Russia wants officials to be fluent in English

The Russian government is moving to address linguistic shortcomings by multiplying the number of polyglot officials, the Guardian reported Friday.

A strategy document unveiled this week says that by 2020, at least 20 percent of workers in state service must be fluent in a foreign language. More importantly, from next year all newly-recruited bureaucrats should already be competent in English.

It's the latest sign of a subtle trend: although Russia has a difficult relationship with the English-speaking world, when it comes to speaking English it is a different matter, the report said.

English vocabulary has already made deep forays into Russians. In Moscow, for example, tineydzhery (teenagers) might go to a mall to shopitsya, depending on the dress-kod of the klub they're heading for.

Many of the words in use spring from recently acquired financial and business terms that were unknown in Soviet times, such as steyk-kholdery (stakeholders), autsorsing (outsourcing), riteyl (retail) and franchayz (franchise).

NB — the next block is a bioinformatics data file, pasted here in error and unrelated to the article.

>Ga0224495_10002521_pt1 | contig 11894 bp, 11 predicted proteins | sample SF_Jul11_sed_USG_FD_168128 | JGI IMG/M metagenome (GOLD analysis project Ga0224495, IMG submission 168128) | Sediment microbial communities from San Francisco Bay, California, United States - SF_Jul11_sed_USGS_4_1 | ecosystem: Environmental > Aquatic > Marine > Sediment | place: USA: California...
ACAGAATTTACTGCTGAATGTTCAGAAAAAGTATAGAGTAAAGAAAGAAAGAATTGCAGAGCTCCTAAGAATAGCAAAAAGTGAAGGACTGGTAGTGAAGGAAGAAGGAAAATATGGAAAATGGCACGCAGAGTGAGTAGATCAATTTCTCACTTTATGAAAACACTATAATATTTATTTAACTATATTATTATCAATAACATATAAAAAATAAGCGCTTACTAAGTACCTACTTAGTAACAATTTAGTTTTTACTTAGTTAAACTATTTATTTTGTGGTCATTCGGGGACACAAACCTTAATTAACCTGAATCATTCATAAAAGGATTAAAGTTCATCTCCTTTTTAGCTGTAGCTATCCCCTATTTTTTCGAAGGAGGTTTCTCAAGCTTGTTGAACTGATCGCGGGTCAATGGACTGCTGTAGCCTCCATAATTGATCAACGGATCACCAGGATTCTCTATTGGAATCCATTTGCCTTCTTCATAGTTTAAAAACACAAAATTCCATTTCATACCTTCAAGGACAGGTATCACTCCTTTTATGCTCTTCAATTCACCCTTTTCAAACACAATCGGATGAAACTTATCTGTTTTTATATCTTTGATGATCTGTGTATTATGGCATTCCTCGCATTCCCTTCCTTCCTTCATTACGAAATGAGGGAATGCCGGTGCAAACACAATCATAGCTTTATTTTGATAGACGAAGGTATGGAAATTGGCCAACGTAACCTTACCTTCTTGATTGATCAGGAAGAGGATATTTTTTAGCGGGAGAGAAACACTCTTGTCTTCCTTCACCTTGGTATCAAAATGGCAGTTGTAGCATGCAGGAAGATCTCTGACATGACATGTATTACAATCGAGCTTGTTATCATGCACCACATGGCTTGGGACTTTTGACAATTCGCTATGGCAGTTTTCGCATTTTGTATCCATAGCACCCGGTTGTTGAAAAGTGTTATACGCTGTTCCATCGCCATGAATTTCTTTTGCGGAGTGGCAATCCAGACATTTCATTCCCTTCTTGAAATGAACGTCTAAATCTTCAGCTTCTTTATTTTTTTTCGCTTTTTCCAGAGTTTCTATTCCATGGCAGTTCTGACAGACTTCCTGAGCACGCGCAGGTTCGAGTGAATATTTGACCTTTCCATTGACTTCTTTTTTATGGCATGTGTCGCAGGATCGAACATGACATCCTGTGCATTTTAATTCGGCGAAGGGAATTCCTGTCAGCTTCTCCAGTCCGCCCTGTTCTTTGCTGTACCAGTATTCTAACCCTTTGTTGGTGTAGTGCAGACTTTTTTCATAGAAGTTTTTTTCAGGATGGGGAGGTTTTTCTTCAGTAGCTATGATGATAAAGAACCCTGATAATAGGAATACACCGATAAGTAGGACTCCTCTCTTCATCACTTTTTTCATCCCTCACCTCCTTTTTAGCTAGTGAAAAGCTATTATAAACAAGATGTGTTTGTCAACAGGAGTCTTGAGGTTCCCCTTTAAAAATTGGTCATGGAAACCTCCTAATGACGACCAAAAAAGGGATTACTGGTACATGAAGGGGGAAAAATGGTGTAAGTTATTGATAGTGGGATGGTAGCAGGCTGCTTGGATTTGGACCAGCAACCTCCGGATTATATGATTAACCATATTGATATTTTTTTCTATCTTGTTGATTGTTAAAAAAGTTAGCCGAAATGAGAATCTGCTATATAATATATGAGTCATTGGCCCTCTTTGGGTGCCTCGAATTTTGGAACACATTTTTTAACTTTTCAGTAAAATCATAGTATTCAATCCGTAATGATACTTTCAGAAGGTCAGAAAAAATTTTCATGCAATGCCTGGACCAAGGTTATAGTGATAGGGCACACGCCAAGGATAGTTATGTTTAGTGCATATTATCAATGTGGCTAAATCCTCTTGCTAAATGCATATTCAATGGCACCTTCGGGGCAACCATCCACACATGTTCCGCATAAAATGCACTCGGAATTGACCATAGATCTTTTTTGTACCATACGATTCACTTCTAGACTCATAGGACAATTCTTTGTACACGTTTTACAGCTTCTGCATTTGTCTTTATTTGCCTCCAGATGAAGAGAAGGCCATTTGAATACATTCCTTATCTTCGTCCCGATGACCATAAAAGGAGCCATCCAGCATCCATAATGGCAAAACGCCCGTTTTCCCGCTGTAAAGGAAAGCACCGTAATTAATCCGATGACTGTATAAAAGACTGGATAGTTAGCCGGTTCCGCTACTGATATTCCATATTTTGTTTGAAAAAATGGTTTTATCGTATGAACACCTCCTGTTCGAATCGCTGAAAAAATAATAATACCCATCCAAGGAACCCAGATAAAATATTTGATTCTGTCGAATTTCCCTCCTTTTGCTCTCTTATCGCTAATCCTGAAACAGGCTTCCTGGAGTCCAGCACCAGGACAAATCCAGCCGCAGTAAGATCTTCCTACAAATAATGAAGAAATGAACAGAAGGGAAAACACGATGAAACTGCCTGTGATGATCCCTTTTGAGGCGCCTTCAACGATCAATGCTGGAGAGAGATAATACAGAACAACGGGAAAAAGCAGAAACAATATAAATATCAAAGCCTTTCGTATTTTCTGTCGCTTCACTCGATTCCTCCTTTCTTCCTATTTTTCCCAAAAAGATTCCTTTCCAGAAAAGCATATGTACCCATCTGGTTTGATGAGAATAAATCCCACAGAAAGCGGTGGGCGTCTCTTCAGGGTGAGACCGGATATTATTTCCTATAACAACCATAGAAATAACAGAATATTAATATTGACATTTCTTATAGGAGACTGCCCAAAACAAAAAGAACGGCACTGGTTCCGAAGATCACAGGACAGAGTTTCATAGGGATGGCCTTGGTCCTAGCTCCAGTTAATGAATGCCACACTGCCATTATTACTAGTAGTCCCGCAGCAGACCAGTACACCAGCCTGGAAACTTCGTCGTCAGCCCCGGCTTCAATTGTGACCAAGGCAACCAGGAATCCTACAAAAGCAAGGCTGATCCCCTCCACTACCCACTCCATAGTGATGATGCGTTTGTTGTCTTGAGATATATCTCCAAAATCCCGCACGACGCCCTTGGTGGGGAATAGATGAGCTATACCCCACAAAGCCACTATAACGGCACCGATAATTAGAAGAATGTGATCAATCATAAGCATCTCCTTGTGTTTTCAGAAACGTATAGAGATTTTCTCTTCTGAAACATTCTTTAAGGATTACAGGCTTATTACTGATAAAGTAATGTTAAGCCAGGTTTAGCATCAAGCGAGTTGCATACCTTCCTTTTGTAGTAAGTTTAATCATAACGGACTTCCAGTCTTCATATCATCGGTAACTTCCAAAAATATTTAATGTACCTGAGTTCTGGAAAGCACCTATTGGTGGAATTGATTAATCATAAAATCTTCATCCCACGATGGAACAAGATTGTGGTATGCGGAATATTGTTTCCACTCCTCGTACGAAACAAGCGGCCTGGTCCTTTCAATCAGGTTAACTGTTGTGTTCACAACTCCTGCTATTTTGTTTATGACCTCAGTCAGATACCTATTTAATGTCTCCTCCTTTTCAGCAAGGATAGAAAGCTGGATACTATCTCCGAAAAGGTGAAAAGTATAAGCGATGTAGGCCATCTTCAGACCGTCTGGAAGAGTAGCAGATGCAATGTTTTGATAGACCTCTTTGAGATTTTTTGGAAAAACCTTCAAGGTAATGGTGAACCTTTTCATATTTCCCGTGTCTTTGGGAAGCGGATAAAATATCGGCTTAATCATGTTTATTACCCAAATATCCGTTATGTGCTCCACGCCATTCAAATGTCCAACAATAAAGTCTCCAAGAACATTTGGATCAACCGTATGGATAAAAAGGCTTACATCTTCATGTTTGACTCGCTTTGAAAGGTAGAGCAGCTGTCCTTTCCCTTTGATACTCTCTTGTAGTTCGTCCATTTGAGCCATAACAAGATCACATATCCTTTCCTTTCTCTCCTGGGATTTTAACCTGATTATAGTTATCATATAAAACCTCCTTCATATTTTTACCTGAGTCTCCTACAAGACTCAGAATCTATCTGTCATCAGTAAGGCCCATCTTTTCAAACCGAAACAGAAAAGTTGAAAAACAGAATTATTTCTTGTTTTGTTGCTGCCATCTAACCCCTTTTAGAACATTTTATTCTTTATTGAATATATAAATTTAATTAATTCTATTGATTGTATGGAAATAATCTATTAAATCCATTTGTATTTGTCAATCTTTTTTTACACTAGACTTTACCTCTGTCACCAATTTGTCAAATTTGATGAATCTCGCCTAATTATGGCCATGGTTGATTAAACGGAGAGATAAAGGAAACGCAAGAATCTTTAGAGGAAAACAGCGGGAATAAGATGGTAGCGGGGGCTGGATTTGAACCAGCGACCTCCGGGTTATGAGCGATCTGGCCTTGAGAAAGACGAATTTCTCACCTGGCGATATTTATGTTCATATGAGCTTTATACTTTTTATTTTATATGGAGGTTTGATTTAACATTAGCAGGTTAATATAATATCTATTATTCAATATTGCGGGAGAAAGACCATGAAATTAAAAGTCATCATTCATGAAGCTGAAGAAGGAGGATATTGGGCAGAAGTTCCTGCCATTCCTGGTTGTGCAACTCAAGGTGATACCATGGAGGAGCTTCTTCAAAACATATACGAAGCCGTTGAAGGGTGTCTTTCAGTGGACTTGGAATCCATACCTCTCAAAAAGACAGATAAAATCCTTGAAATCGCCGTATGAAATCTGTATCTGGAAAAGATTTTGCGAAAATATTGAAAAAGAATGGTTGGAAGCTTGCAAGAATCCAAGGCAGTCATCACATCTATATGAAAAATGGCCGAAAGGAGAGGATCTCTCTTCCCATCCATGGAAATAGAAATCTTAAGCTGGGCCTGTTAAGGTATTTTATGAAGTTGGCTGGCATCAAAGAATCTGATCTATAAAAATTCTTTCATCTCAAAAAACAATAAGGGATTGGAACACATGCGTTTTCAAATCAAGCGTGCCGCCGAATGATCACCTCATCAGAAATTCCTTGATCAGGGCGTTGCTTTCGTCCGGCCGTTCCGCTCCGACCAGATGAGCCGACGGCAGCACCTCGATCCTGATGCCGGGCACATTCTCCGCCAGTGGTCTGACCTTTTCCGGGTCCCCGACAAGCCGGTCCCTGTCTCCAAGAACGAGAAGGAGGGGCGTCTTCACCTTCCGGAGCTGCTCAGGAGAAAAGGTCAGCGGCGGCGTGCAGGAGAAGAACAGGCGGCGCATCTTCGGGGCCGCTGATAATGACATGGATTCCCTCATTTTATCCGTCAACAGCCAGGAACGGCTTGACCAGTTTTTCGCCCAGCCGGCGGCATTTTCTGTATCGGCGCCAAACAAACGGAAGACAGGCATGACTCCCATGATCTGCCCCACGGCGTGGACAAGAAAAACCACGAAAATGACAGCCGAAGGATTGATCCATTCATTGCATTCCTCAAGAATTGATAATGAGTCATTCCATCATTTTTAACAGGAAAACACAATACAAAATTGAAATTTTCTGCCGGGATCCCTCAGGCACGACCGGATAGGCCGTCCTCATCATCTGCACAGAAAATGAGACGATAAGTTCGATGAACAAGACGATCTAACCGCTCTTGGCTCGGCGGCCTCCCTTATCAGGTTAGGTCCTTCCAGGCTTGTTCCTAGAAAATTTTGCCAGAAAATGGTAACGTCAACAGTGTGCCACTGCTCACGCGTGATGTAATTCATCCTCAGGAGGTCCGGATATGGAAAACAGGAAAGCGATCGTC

The computer-friendly younger generation, meanwhile, knows all about apgrady (upgrades), fayrvoly (firewalls) and kiberskvoting (cybersquatting).

Yury Alekseyev, a professional linguist and the president of a "terminological committee" which issues recommendations for usage of foreign-origin words said he welcomed the effort to increase multi-lingual bureaucrats.

"I'd also like to see a more qualified defence of the Russian language from the influence of English," he added.

Russians collectively winced when their sports minister, Vitaly Mutko, gave a brave but heavily accented speech in English at Russia's World Cup bid in Zurich, Switzerland last month. Nearly a million viewers have shared his pain by watching the clip, called "Let mi spik from may khart, in Inglish", on YouTube.

Liked the story?

  • 0

    Happy
  • 0

    Amused
  • 0

    Sad
  • 0

    Frustrated
  • 0

    Angry